Judge Affirms CRRA's Selection of Trash Plant Operator, Rejects MDC's Claims of Impropriety, Bias
Ruling Says MDC Was Behind Legislative Efforts to Change or Dissolve CRRA; 'Towns Will Be Well Served' by Firm Chosen to Run Hartford Trash-to-Energy Facility
HARTFORD, Conn. – A Superior Court judge has rejected claims that the Connecticut Resources Recovery Authority improperly chose a new contractor to run its trash-to-energy plant.
The Metropolitan District, which has run a portion of the Mid-Connecticut Project trash-to-energy facility since it began operation in 1988, last November sued CRRA over its selection of NAES Corp. to operate the plant beginning Dec. 31, 2011. MDC claimed CRRA was biased against MDC in the selection process and asked that the bidding be thrown out and restarted.
Judge Julia J. Aurigemma heard 10 days of testimony, reviewed over 200 exhibits, considered extensive legal briefs and rendered a 45-page decision upholding the award of the contract to NAES.
“The CRRA acted fairly and in a non-discriminatory manner with respect to all bidders in the process, including the MDC,” Aurigemma wrote. “The MDC, on the other hand, went through the motions of participating in the procurement process while at the same time attempting to legislate the CRRA out of existence.
“The (CRRA) towns and general public will be well served by the operation of the entire Mid-Conn Facility by NAES, the most qualified bidder, who also submitted the lowest price.”
“This is a victory for CRRA, but more importantly it’s a victory for our ratepayers and the entire state,” said Thomas D. Kirk, CRRA president. “Judge Aurigemma reassured our ratepayers that we’re working to get them the best price for trash disposal. She also affirmed that our selection process was the way government contracting is supposed to work – casting a wide net for interested bidders, reviewing each proposal impartially and winding up with the most cost-effective use of tax dollars.”
Last December, MDC sued CRRA alleging violations of the Connecticut Unfair Trade Practices Act, state statutes and CRRA’s own procurement policy. It was the second time MDC sued CRRA over the selection process; after a hearing on the first action, filed last July, CRRA provided interested firms more time to respond to its request for bids and proposals.
“The MDC's sole purpose in filing the July, 2010 lawsuit was to disrupt the procurement process,” Aurigemma wrote. “The bidders submitted their responses to the RFBP on September 9, 2010 . . . The MDC's bid was not one of a serious bidder.”
Meanwhile, Aurigemma heard evidence that MDC was behind legislative efforts to take the trash-to-energy plant from CRRA. “MDC's goal was clearly to obviate its need to present a bona fide bid to the CRRA by effecting legislation which would give control of the Mid-Conn Facility to the MDC and remove CRRA completely from any involvement in the facility,” Aurigemma wrote.
While not part of the lawsuit, Aurigemma’s ruling also rebuts claims made by the union representing MDC employees (and MDC itself) that CRRA had chosen the new contractor in secret and ignored what the union felt was MDC’s record of success in operating the plant:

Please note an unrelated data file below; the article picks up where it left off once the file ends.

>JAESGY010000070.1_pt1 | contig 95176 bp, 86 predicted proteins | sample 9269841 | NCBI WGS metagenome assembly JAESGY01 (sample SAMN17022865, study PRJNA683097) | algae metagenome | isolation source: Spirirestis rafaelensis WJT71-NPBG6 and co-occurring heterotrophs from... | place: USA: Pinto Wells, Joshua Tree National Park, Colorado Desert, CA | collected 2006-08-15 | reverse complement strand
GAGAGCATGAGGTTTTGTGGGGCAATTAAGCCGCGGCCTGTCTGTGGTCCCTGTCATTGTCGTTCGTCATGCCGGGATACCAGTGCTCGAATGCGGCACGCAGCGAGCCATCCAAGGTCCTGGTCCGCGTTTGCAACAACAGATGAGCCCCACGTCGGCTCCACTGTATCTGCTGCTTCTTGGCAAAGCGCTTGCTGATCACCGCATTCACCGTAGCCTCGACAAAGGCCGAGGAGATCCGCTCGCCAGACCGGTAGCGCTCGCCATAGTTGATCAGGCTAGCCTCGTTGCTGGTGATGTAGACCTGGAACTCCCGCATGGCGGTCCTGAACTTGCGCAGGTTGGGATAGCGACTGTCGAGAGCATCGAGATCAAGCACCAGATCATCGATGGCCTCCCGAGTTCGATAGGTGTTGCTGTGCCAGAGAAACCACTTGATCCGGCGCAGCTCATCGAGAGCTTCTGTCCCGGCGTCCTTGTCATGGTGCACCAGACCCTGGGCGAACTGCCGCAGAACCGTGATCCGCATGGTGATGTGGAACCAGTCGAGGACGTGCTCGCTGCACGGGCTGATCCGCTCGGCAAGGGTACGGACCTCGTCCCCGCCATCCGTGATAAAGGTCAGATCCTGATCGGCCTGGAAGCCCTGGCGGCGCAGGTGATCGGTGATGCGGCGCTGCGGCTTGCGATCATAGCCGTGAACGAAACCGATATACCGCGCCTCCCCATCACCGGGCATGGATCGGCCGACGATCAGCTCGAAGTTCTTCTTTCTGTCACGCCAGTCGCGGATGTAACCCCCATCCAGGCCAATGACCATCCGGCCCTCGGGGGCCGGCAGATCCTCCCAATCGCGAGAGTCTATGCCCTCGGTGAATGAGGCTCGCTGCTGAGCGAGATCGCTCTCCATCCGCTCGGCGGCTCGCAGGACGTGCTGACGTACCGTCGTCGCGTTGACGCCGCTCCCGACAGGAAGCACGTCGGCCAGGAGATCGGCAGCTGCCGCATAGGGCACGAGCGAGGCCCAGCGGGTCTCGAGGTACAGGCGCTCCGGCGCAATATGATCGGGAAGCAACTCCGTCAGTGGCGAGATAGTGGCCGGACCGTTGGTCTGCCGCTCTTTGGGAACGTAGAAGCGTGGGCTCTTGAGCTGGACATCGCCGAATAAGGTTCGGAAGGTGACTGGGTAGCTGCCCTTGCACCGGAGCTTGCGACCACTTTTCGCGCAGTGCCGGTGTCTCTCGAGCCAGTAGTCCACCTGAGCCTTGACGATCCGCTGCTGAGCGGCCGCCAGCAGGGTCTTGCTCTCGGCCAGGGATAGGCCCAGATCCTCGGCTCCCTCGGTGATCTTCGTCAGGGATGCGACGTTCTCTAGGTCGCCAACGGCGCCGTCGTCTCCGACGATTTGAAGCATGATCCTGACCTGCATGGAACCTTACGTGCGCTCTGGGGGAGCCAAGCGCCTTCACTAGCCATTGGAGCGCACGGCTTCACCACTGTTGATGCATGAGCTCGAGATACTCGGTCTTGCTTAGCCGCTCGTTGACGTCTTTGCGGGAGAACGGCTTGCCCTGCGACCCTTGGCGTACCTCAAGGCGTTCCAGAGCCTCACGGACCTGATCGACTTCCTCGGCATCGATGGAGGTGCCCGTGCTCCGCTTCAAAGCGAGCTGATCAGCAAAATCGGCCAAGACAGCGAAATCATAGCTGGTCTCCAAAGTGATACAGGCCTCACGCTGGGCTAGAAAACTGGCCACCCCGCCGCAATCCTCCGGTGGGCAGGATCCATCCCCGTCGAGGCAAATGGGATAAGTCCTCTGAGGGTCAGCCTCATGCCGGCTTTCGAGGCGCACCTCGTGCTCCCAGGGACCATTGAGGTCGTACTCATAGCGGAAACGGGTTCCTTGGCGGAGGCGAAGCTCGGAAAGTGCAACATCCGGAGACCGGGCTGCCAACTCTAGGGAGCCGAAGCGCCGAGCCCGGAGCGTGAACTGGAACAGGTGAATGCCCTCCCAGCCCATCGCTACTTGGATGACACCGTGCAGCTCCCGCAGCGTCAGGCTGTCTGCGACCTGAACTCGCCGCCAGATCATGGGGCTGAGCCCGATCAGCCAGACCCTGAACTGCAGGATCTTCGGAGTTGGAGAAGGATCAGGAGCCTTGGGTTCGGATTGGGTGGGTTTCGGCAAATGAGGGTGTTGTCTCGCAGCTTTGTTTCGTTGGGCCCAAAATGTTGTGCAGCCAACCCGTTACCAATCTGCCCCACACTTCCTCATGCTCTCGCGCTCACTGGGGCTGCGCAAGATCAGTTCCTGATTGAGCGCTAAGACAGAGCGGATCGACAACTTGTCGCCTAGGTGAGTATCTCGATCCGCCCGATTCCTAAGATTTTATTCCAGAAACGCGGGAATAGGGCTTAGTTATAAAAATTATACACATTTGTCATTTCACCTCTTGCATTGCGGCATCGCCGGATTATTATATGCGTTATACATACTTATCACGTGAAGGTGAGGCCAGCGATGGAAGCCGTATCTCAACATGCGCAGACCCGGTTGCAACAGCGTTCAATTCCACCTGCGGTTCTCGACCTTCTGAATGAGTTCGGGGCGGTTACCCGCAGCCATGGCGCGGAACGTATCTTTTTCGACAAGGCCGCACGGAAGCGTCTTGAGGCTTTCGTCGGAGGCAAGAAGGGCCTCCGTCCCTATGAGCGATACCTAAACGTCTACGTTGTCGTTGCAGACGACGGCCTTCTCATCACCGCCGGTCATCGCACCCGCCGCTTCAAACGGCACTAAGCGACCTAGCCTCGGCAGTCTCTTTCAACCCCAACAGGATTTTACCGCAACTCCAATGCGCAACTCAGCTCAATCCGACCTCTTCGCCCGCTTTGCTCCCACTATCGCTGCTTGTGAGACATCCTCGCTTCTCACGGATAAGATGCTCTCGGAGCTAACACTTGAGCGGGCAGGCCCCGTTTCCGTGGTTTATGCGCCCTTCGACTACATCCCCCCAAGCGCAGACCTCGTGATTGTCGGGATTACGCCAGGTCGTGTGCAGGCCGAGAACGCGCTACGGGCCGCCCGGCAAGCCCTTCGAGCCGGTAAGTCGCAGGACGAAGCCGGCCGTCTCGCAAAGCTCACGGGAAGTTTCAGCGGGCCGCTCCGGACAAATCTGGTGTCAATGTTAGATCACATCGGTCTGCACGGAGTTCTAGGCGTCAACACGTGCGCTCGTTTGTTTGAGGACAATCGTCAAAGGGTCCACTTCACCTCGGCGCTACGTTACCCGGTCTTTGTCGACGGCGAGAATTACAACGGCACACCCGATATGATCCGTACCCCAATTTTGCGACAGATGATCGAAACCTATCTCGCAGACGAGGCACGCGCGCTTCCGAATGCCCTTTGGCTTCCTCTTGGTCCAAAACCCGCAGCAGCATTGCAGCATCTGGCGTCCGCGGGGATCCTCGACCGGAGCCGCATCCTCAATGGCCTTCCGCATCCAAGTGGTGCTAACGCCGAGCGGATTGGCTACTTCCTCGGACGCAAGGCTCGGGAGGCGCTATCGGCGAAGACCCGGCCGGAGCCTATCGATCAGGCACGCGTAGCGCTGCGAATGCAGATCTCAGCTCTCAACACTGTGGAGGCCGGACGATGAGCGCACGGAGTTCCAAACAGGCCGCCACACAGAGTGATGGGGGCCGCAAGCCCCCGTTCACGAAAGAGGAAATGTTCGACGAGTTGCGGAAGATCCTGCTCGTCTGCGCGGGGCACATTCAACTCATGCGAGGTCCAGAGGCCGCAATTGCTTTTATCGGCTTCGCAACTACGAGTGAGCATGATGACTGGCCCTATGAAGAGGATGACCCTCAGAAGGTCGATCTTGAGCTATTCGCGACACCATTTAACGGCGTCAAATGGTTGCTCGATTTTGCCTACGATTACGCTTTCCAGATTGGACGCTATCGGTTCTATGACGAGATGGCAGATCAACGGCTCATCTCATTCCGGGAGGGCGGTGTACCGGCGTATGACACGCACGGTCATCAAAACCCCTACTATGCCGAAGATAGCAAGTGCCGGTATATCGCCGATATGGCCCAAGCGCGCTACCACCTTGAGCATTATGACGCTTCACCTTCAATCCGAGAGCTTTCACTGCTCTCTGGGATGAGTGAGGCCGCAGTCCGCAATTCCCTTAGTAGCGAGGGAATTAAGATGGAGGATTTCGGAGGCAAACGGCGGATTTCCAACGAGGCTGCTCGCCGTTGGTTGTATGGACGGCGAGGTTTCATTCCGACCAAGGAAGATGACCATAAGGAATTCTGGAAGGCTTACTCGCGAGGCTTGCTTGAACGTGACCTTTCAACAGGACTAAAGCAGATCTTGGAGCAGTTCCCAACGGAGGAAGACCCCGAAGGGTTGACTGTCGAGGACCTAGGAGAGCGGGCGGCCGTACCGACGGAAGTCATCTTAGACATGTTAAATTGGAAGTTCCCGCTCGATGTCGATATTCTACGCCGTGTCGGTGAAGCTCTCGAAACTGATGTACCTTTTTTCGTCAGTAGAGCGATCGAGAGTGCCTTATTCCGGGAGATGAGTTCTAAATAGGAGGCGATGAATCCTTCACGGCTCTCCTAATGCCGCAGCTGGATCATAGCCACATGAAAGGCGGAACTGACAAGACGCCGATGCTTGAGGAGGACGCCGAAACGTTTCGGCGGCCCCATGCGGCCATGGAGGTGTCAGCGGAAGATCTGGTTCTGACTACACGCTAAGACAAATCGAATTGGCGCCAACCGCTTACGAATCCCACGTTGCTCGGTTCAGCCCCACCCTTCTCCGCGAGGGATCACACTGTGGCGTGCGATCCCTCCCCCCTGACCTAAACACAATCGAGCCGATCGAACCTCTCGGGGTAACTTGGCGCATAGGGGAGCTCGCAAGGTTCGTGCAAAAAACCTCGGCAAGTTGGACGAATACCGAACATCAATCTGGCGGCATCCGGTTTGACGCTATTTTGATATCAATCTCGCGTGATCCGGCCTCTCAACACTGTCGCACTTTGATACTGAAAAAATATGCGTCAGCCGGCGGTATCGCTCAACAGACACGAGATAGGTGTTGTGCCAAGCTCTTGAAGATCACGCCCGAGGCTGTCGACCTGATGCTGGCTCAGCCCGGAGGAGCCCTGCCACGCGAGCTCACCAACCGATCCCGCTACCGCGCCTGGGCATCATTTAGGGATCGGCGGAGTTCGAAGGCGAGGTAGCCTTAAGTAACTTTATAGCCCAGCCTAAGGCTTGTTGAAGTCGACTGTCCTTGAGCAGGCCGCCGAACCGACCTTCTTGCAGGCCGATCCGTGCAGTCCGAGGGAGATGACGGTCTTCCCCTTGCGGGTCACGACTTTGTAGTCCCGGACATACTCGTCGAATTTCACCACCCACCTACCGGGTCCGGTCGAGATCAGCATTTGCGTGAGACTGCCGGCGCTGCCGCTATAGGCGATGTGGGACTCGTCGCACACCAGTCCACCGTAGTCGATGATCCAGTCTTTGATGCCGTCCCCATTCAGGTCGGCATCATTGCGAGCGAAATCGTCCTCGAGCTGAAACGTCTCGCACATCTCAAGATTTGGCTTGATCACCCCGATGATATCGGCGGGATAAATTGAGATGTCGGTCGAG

- “CRRA, indeed, had abundant cause to be unhappy with the MDC's operation of the WPF. The MDC was not willing or able to help find solutions to make the facility operate more efficiently.”
- “The MDC claims that CRRA engaged in impermissible negotiation with NAES, the successful bidder. The court does not find that there was any evidence that negotiation took place.”
Aurigemma also upheld CRRA’s contention that using one contractor to operate both sections of the trash-to-energy plant, rather than two contractors as has been the case since 1988, will save money. MDC operates the section where trash is processed into fuel, while Covanta Energy operates the section where that fuel is used to generate electricity.
“The fact that there are currently two operators of the Mid-Conn Facility results in increased costs to operate and maintain the Mid-Conn Facility,” she wrote. “A single operator for the entire Mid-Conn Facility would save costs in maintenance and labor.”
Aurigemma also rejected MDC’s claim that CRRA held an anti-MDC bias and that bias prevented MDC from getting a fair chance to win the new contract.
“The word 'bias' connotes a negative impression that is unfounded. The CRRA's evaluation of MDC was based on its experience with MDC,” she wrote. “Given the CRRA's well founded concerns about the MDC's operation of the WPF, it showed a remarkable amount of professionalism towards MDC during the whole process.”
“I hope MDC’s leadership and the leaders of its towns will read this ruling closely and then re-examine their tactics,” said Michael A. Pace, CRRA chairman. “MDC should take to heart Judge Aurigemma’s observation that the public will be well served by MDC’s providing sincere and meaningful cooperation during the transition to NAES.”
The full decision can be read online by clicking here.
The Connecticut Resources Recovery Authority is a quasi-public agency whose mission is to work for – and in – the best interests of the municipalities of the state of Connecticut. CRRA’s board of directors and management team develop and implement environmentally sound solutions and best practices for solid waste disposal and recycling management on behalf of municipalities. CRRA serves 93 Connecticut cities and towns. CRRA also runs award-winning sustainability education programs through the Trash Museum in Hartford and Garbage Museum in Stratford. Computer users can also discuss CRRA at its blog.